• You will see TCWWiFi, CableWiFi, xfinityWiFi and OptimumWiFi networks most places you go around Manhattan when searching for available WiFi networks.  You can connect to them, but actually need your account number and password with each company to gain access.  I never used them once.
  • The biggest inconvenience I faced was when I wanted to use Google Maps while wandering the streets and wasn’t near a free public hotspot or any business offering WiFi.  Using Google Maps to find directions from one place to the next, a process that literally takes 30 seconds, consumed over 10% of my 250MB allowance.  Once I learned that, I found myself using Google Maps before leaving the office to get directions and taking a screenshot or picture of the map for later reference.
  • One mobile upload to Facebook, one Instagram post, one tweet and a few iMessages will consume about 20MB of cellular data…that’s how my plan crept up from 87% to almost 97% this past Saturday night while at a party with no WiFi.

    If I wasn’t actively monitoring how much I used each day using the My Verizon app, I don’t know if things would have gone as well.

  • Your iPhone burns a small amount of data just by being on, even if you aren’t using an app or using the phone at all. To prevent that, I went to Settings, then Cellular, and turned off Cellular Data.  That restricted all of my data to WiFi and prevented burning valuable resources for no reason.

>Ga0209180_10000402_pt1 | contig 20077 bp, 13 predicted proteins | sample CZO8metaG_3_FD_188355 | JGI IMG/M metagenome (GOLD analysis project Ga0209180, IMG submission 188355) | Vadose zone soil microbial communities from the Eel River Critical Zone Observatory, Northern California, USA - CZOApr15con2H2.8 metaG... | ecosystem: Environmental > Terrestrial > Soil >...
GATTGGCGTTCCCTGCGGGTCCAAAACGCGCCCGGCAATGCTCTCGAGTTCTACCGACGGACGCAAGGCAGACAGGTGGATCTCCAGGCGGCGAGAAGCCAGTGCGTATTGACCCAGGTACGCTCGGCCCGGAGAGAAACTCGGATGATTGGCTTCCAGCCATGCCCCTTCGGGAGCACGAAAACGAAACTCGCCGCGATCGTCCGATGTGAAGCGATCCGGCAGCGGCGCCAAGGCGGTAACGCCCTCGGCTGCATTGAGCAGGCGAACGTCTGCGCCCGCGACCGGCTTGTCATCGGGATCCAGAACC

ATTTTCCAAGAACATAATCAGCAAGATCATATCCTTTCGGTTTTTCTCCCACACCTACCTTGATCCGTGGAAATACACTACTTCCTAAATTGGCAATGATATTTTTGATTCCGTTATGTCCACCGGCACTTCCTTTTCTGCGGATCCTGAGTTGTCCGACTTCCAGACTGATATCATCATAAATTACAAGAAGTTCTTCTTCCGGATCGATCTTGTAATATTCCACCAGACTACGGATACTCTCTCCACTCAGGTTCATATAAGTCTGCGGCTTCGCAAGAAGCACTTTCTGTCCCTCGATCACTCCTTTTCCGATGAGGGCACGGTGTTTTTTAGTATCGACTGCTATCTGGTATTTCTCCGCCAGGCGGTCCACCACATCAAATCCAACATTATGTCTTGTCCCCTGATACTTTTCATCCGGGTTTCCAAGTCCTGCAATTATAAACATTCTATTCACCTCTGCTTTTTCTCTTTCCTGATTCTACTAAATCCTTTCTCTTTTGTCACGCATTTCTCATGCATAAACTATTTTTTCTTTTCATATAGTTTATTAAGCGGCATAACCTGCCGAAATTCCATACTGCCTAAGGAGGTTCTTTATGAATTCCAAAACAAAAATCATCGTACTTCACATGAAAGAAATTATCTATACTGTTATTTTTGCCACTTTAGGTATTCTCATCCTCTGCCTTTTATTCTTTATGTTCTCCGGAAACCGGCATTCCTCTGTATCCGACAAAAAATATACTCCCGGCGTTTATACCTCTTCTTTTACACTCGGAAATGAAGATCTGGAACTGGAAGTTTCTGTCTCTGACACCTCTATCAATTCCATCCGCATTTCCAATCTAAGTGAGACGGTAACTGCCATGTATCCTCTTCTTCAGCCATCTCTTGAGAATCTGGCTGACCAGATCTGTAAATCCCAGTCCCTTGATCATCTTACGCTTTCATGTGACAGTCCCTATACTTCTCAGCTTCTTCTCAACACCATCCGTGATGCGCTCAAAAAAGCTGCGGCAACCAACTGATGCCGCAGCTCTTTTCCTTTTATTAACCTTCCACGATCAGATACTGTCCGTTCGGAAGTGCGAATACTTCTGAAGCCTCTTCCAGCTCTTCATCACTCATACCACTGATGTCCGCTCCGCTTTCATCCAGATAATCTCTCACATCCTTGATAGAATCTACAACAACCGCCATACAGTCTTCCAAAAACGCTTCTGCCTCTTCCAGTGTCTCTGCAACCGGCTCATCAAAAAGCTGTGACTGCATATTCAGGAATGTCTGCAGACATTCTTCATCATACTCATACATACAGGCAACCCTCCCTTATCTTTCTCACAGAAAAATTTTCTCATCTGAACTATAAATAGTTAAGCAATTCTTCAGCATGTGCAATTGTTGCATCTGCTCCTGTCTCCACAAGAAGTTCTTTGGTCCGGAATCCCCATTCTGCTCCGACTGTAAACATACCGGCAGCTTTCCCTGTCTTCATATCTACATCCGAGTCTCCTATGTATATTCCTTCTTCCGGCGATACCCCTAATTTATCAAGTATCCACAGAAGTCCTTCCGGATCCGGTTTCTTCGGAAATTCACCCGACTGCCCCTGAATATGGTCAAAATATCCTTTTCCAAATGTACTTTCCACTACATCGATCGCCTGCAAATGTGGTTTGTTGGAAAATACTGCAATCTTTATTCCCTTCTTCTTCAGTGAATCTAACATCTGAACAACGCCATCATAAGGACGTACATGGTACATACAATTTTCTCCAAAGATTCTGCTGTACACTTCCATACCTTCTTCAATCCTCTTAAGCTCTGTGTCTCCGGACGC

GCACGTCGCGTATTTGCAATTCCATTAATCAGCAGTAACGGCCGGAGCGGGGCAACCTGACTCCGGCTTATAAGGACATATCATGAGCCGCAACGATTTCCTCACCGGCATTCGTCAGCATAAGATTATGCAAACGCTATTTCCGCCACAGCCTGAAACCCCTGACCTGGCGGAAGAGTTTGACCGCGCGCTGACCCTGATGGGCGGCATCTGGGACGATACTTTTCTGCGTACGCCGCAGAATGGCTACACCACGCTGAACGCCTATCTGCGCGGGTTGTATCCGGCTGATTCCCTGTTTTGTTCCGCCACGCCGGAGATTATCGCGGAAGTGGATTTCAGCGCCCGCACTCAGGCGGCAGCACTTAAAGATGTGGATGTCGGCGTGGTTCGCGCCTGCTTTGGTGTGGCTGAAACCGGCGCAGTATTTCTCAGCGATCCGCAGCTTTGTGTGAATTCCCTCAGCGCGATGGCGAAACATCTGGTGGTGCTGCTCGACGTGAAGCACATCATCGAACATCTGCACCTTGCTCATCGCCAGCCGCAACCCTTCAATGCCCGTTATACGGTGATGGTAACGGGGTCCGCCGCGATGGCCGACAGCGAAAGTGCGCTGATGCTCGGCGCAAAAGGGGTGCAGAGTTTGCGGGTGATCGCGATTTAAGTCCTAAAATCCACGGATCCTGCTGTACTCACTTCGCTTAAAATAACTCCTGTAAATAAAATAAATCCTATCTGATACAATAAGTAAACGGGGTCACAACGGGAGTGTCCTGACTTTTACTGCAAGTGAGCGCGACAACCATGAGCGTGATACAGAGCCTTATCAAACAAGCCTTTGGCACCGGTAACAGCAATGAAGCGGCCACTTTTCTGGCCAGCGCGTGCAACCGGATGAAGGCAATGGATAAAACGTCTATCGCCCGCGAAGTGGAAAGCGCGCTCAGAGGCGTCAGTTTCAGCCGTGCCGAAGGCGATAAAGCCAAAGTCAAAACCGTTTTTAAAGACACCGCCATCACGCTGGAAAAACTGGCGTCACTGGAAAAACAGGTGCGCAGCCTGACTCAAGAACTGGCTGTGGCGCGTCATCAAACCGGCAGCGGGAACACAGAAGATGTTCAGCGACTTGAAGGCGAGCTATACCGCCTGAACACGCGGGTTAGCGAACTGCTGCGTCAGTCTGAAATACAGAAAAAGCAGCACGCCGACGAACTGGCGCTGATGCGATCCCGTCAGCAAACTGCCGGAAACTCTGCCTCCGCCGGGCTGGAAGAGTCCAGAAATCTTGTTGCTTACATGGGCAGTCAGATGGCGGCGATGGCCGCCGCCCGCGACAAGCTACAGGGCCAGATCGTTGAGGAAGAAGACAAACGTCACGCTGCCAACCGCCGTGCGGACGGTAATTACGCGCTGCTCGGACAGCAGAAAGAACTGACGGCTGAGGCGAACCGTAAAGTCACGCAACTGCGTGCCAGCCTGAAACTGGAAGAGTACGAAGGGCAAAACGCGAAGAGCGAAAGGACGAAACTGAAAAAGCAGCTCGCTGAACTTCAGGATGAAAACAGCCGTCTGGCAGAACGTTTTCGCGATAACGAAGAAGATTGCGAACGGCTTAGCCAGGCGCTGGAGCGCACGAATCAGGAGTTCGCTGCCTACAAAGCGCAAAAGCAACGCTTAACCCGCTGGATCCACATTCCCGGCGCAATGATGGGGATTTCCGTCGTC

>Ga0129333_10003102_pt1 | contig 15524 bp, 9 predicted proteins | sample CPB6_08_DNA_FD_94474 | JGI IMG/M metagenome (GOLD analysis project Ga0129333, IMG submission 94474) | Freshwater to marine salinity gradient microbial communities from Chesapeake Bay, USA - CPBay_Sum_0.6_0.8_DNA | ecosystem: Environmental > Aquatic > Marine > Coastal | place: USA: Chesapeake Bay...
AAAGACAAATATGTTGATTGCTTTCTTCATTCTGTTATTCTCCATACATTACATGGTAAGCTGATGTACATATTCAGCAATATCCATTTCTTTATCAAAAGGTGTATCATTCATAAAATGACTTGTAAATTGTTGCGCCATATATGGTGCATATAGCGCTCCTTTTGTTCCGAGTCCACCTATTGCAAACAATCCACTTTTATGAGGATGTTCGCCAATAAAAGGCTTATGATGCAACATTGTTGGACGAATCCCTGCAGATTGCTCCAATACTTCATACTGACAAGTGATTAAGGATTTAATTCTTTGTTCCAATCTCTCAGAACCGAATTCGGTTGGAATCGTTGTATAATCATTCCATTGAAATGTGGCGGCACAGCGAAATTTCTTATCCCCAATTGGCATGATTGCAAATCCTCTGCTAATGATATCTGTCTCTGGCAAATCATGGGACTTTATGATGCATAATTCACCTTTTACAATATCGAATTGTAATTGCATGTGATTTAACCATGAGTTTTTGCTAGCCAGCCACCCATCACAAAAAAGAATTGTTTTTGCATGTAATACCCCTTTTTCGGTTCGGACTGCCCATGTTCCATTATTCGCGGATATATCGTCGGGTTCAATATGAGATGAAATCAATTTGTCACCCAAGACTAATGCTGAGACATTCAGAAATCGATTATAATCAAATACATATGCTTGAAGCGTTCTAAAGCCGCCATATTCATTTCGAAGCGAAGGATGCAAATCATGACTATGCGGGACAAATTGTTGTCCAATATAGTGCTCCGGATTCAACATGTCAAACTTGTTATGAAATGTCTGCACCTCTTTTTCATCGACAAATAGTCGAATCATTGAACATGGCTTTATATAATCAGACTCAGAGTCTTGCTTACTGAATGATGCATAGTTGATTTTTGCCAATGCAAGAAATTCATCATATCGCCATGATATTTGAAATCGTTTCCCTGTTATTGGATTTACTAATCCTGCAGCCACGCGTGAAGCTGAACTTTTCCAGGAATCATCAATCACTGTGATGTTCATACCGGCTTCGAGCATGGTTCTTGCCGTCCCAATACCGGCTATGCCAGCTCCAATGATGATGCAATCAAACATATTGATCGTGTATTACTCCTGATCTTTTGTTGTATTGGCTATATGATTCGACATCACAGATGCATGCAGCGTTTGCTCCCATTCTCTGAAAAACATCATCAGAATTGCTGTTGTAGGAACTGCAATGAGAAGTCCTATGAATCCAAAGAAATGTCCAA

• I remembered every single place I visited that offered WiFi, and went back to 11/24 more than once during the 28 days.

Honestly, this whole 28 day experiment was easier than I expected.  I really didn’t change much of my behavior and was using my phone as often as I normally would.  The only time I didn’t use my phone was on the train to and from work on the LIRR, where I knew every day I wouldn’t be able to connect to WiFi.  Instead of refreshing Facebook constantly or watching videos, I finished two books, started a third, and did a lot of extra writing during my commute.  I checked my email each morning before leaving the house, so it’s not as if I missed much from a work standpoint during the 40 minutes in the morning and evening that I was disconnected.  Before this whole thing started I was planning on upgrading my data plan once it was over, regardless of the result, but now i’ve realized I don’t need to…or want to.  As more businesses add WiFi, my data plan will be even less valuable and necessary.  While there is no way of tracking the exact amount of data I offloaded onto WiFi, by comparing my average consumption from earlier in the year to what I did this month, I can say the following with confidence.

I was able to offload 1.8GB of data to WiFi networks in 28 days, saving myself over $50 on my bill and validating the idea that using free and guest WiFi can replace an expensive monthly data plan.

If you have any questions, feel free to comment on this post or tweet me directly.  If you know a business that should have WiFi, nominate them on our website and our team will try to show them the light.